Auto Loans

How to Research a Car

Going straight to a dealership is not the best way to start your car research. Buyers are less satisfied today with the price they paid there, according to a Cox Automotive study, and less trusting that the dealer offered them the best deal. Whether you have just started your research or already narrowed down your choices, we’ll show you how to research a car so you can feel confident before you go to the lot.

Step 1: Think about what’s important to you

Do you want one of the best commuter cars for the money? Or are you super interested in luxury and speed? Figure out the top one or two things that are the most important to you in a vehicle and keep those in mind as your guide.

You could simply do a Google search — “best cars for [your criteria]” — but if you’re still figuring out those must-haves, consider:

  • Price: Are you looking for a car under $30,000? $20,000? The average price of a new car is around $37,000, according to LendingTree, but you can find reliable models for much less.
  • Safety: The National Highway Traffic Safety Administration gives many cars a star rating between 1 and 5 while the Insurance Institute for Highway Safety assigns letters: “G” for good is the best. Do you need a five-star vehicle that also received an IIHS Top Safety Pick+ designation?
  • Technology: Are you looking for cars equipped with Android Auto or Apple Car Play and the latest safety packages?
  • Size: How many passengers do you carry on a regular basis? You might be searching for the best cars with third-row seating.
  • Fuel efficiency: There’s a wide variety of hybrids, plug-in hybrids and electric vehicles. We explain the differences here. You could also find an efficient gasoline-powered car by searching a term such as “best low-mileage used cars.”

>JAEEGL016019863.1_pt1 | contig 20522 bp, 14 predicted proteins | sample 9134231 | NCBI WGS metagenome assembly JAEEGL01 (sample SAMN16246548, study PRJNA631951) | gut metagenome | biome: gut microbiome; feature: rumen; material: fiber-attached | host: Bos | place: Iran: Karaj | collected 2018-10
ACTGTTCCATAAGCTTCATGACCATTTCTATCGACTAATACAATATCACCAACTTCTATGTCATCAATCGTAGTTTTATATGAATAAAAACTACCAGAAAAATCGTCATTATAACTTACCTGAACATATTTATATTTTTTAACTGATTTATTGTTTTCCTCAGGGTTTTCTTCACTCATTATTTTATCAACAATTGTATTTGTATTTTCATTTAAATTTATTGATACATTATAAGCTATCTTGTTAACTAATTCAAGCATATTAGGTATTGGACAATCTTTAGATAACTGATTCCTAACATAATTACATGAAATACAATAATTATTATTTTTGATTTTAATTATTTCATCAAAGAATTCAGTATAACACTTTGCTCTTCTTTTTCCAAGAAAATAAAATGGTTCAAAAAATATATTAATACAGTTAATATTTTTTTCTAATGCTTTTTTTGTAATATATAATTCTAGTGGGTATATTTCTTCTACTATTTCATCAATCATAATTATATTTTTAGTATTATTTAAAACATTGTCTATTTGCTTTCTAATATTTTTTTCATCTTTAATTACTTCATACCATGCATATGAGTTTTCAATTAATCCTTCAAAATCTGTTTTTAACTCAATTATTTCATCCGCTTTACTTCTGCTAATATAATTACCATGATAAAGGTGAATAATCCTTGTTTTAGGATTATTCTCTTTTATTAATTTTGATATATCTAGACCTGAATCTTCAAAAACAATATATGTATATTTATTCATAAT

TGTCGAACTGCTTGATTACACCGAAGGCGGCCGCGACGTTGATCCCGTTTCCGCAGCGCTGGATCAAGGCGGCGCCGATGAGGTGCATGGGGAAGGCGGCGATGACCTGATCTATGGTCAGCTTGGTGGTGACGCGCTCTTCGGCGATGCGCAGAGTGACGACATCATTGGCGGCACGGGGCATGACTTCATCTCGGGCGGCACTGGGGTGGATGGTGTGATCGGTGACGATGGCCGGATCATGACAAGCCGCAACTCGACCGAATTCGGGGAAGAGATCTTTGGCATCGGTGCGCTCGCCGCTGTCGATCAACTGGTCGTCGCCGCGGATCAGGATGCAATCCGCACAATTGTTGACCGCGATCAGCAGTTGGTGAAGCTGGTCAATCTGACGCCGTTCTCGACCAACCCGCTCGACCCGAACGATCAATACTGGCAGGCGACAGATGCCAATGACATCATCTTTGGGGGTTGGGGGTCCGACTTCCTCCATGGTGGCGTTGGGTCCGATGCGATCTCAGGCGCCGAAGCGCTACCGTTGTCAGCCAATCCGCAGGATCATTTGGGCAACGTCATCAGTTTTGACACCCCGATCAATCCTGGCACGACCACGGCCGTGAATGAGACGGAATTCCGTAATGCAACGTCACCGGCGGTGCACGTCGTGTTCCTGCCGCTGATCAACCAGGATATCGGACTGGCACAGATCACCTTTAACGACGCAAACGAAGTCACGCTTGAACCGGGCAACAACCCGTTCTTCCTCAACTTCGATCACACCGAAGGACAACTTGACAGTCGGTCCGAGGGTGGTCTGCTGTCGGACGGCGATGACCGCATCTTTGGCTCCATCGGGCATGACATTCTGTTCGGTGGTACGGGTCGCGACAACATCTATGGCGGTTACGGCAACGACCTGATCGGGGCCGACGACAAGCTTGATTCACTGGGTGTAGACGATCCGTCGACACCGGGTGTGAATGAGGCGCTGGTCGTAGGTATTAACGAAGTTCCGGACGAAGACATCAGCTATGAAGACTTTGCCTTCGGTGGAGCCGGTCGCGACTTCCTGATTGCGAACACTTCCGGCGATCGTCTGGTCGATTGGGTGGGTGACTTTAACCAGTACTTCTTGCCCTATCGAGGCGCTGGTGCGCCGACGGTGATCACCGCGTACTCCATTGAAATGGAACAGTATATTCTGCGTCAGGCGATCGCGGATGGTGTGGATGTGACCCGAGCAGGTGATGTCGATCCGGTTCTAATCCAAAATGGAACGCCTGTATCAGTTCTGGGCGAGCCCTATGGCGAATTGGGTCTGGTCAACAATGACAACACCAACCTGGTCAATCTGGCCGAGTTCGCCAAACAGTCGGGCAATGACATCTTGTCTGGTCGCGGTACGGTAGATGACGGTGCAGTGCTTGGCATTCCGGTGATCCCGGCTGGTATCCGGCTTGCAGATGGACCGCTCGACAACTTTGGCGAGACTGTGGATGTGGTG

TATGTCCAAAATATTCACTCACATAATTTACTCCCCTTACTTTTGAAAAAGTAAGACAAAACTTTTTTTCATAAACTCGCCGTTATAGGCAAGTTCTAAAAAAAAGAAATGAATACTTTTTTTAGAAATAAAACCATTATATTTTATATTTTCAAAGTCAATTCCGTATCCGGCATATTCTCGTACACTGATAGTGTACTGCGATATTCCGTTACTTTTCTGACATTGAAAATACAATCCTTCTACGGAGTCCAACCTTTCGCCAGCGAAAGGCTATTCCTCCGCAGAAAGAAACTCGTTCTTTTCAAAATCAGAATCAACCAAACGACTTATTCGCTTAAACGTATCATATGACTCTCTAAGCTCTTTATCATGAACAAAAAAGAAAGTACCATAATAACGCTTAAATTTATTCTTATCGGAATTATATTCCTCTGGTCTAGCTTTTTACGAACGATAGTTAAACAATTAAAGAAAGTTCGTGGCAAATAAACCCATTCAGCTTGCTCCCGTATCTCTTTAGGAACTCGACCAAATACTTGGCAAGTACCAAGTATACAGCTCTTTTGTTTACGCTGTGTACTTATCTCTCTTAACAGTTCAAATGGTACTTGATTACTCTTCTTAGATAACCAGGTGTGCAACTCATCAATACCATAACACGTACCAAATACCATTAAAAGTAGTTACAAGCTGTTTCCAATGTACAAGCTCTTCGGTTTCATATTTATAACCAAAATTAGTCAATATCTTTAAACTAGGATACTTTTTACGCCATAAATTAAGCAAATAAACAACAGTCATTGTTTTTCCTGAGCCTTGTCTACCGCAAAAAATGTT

Step 2: Think about how you’ll use the car

Maybe there are several types of cars that cover what’s important to you. After all, there are many types of vehicles that are hybrids or have excellent safety ratings.

How and how long will you use the car? To narrow it further, think about how you’ll use the car. If you often face foul weather, all-wheel drive might be best. If you need room for people and luggage, an SUV could do the trick. Also consider how long you’ll use the car. Will your car need to be able to handle your two kids as they grow up over 10 years? Or will you move to a much different climate in one year? If you’re not sure where to start, check out how to find the right car for you.

Step 3: Think about your budget

Yes, no one really “likes” to think about their budget. Yet if you get a too-expensive vehicle and have trouble making payments, you’ll be thinking about your budget a lot more, every month, than if you had considered it up front.

Not sure how to set a car budget? Remember that you’ll pay more for the car than what the price sticker says. A new car will have a “destination charge” of about $1,000 and you’ll probably have to pay taxes, fees and auto insurance, too. Watch out for unnecessary fees.

Step 4: Check out reliable sources

The source of information is just as important as the information itself. Consumer reviews are all well and good, but a neighbor who might mean well in giving advice probably doesn’t have industry knowledge. Also, don’t take the advice of Joe Shmoe at the used car lot who tells you “that car runs fine.” Look at reliable sources for reviews and information.

What are reliable sources? The three biggest standard industry sources are Edmunds, Kelley Blue Book (KBB) and NADAguides. All three offer almost everything you could want to know about a car: professional reviews, expert ratings, consumer ratings, pricing information, rankings and review videos.

Step 5: Watch review videos

Both amateurs who do it for fun and experts from the industry guides post videos showing the vehicle inside and out, so you can see just how much legroom 38 inches actually is and hear how the vehicle handles the road.